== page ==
PROVIDENCE, RI—(Marketwired – October 11, 2017) – It's estimated that over 1 billion people have a disability, and with the Baby Boomer population aging, the number of people living with a disability will continue to grow. According to the Population Reference Bureau Report, adults 65 and older will double from 46 million to over 98 million by the year 2060.
Unfortunately, our aging population isn't the only statistic on the rise; Web accessibility demand letters and lawsuits have dramatically increased to 6,601 ADA Title lll lawsuits in 2016 — adding up to a surprising 37 percent increase.
With the latest legal crackdowns, web accessibility demand letters are not idle threats.
However, implementing web accessibility shouldn't just be about the law, it should be about making the web a better place that includes everyone and excludes no–one by increasing your digital reach.
Because creating an accessible website should be a top priority, the Bureau of Internet Accessibility has created a wealth of free web accessibility resources and tools that will provide you with a better understanding of web accessibility issues that may put you at risk.
Their new 2–minute Web Accessibility quiz will show you what you need to know to prevent an unpleasant surprise waiting for you in your mailbox with a Legal Demand Letter.
Whether you are a web developer, a retail business or a financial institution, BOIA is committed to creating web accessibility resources you can't live without!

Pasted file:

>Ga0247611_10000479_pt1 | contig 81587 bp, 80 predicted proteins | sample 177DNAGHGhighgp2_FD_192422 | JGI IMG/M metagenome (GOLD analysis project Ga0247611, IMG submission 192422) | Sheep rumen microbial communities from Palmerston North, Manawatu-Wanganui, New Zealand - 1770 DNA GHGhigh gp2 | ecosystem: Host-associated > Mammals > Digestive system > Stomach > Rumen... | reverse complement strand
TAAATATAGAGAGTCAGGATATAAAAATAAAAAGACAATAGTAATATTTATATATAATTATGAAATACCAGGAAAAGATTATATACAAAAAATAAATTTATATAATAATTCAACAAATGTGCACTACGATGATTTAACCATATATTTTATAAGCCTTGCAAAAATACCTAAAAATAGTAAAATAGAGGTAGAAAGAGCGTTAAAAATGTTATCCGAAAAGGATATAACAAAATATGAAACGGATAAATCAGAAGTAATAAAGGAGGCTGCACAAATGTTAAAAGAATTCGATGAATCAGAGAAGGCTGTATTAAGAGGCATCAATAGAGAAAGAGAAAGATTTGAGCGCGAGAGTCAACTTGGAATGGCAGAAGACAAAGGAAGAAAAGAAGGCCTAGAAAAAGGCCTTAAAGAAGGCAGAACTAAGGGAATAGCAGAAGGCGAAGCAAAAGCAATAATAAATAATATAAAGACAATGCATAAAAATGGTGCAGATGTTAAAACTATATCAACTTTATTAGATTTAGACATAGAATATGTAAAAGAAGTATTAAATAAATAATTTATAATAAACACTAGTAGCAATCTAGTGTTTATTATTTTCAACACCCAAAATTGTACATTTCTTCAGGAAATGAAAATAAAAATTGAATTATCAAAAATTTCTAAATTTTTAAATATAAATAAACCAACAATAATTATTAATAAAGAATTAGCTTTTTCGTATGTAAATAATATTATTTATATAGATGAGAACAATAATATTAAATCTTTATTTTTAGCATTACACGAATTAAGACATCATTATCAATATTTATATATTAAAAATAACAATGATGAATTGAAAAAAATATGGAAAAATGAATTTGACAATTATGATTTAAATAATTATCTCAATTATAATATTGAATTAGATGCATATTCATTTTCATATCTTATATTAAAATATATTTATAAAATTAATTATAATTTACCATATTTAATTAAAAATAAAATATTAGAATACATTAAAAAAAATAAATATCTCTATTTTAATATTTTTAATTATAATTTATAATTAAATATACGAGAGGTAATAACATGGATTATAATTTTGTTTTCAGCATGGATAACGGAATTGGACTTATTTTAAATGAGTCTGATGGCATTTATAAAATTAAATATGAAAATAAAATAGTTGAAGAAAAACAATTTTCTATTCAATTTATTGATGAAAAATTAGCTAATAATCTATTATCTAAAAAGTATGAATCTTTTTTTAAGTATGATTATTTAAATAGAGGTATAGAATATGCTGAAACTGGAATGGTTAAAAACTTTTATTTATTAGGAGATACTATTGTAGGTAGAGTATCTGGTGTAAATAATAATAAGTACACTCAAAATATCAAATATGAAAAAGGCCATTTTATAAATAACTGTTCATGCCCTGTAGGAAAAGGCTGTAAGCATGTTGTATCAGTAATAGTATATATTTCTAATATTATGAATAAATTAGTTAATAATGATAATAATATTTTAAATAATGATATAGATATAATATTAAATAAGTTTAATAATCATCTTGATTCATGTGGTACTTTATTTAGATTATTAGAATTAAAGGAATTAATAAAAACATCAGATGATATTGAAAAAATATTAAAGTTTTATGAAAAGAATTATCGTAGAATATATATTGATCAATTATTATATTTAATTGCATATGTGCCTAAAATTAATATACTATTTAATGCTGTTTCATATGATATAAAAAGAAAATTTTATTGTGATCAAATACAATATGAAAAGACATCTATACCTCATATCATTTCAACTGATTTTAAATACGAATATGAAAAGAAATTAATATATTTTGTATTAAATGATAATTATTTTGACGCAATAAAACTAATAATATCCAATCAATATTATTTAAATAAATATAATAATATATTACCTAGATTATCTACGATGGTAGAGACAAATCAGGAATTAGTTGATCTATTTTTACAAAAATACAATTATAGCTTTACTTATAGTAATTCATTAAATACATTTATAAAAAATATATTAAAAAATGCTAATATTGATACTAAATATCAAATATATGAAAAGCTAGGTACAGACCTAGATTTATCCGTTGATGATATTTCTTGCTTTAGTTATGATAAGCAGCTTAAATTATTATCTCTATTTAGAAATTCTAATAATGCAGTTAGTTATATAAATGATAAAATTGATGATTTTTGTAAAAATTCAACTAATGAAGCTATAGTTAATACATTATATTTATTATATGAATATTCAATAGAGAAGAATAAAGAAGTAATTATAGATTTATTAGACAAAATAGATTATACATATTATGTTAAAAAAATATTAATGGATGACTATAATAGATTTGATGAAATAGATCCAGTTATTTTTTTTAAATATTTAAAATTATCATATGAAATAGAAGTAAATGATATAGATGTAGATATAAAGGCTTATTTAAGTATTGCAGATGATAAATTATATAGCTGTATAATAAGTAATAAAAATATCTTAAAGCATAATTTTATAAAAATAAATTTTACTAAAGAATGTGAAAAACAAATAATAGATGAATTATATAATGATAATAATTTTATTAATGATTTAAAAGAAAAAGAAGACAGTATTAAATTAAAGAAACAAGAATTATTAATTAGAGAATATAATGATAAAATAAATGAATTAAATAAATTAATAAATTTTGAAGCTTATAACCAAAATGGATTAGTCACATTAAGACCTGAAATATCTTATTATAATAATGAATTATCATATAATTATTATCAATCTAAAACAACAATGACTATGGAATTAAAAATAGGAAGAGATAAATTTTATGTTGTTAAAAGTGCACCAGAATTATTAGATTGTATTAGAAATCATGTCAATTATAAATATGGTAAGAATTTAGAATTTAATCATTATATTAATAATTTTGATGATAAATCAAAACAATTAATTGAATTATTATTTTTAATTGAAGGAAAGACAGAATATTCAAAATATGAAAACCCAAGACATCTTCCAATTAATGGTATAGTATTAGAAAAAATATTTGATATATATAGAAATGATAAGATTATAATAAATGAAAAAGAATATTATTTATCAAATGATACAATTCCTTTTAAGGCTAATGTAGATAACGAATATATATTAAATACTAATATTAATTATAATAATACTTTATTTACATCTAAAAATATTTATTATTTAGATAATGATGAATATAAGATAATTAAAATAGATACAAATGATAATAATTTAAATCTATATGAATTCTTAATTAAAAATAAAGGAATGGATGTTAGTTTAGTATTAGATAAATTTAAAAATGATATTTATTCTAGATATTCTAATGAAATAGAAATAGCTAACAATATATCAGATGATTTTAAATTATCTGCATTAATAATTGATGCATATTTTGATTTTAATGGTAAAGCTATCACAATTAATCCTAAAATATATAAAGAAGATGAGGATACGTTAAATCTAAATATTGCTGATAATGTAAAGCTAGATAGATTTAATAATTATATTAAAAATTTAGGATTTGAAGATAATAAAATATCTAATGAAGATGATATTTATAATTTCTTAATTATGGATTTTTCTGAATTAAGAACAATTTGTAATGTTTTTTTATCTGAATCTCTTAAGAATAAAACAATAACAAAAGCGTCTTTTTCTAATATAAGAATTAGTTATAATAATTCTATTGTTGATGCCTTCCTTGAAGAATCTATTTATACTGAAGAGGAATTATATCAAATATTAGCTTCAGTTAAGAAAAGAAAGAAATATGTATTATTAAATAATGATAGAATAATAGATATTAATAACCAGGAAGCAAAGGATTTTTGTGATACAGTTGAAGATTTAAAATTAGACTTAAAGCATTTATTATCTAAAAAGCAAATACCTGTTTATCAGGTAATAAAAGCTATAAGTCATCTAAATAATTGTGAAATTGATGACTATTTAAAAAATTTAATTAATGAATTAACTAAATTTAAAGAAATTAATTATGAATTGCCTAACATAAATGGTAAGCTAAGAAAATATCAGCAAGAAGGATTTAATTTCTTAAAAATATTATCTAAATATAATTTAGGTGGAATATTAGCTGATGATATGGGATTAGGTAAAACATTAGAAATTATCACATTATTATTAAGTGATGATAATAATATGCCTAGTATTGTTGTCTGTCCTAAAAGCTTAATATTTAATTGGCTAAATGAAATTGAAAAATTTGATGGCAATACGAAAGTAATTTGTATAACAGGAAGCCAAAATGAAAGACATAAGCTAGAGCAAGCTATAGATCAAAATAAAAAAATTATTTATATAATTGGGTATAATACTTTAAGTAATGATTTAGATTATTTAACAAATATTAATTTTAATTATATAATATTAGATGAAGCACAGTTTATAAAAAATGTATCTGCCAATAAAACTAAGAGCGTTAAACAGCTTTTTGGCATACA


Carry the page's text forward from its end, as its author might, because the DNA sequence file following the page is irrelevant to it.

For more information: https://www.boia.org/blog/lawsuits–are–on–the–rise–is–your–website–at–risk
About the Bureau of Internet Accessibility:
Mobile and Web accessibility compliance is a requirement, but trying to understand the WCAG 2.0 Guidelines and how they relate to ADA, ACAA, OCR, AODA, Section 508 and other compliance requirements, can be confusing. The Bureau of Internet Accessibility (BoIA) has been helping eliminate the accessibility digital divide since 2001. The organization's reports, tools, and services have assisted businesses in improving, maintaining, and proving the accessibility of their websites. With services that include self–help tools, audits, training, remediation and implementation support, BoIA has the experience and expertise to ensure that accessibility efforts are worthwhile and successful. For more information, visit www.BoIA.org.